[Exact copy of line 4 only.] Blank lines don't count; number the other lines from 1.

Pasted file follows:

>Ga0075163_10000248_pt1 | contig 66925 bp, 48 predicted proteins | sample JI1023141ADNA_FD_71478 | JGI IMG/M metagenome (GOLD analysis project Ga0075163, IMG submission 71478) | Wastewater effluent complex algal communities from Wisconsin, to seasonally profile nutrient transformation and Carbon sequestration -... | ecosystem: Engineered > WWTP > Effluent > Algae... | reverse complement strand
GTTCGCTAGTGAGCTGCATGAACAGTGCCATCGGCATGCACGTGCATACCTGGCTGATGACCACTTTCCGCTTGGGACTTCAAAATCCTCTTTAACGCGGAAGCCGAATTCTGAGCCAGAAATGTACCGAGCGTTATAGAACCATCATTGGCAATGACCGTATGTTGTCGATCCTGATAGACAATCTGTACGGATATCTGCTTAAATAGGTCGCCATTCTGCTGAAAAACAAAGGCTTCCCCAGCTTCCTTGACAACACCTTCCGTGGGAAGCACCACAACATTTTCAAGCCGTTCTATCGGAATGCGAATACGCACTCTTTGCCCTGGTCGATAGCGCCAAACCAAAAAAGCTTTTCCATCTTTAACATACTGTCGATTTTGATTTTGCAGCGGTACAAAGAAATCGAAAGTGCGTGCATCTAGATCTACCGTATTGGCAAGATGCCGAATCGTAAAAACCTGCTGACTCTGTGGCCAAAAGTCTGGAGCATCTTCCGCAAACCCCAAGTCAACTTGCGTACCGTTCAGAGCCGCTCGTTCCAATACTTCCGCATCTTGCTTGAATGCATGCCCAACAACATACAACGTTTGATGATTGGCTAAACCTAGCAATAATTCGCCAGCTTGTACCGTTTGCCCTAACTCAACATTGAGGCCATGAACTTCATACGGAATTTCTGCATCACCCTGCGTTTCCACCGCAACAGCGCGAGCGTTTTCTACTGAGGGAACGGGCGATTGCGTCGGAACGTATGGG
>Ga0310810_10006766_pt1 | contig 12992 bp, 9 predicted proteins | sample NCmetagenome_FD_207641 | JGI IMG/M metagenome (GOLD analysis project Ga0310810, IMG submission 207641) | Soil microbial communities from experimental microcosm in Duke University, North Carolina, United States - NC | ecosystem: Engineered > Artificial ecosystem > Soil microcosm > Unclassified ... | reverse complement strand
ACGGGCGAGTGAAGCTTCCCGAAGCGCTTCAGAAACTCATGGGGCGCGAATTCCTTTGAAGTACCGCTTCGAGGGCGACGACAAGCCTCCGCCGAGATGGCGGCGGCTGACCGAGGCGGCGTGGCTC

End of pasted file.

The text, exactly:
ACGGGCGAGTGAAGCTTCCCGAAGCGCTTCAGAAACTCATGGGGCGCGAATTCCTTTGAAGTACCGCTTCGAGGGCGACGACAAGCCTCCGCCGAGATGGCGGCGGCTGACCGAGGCGGCGTGGCTC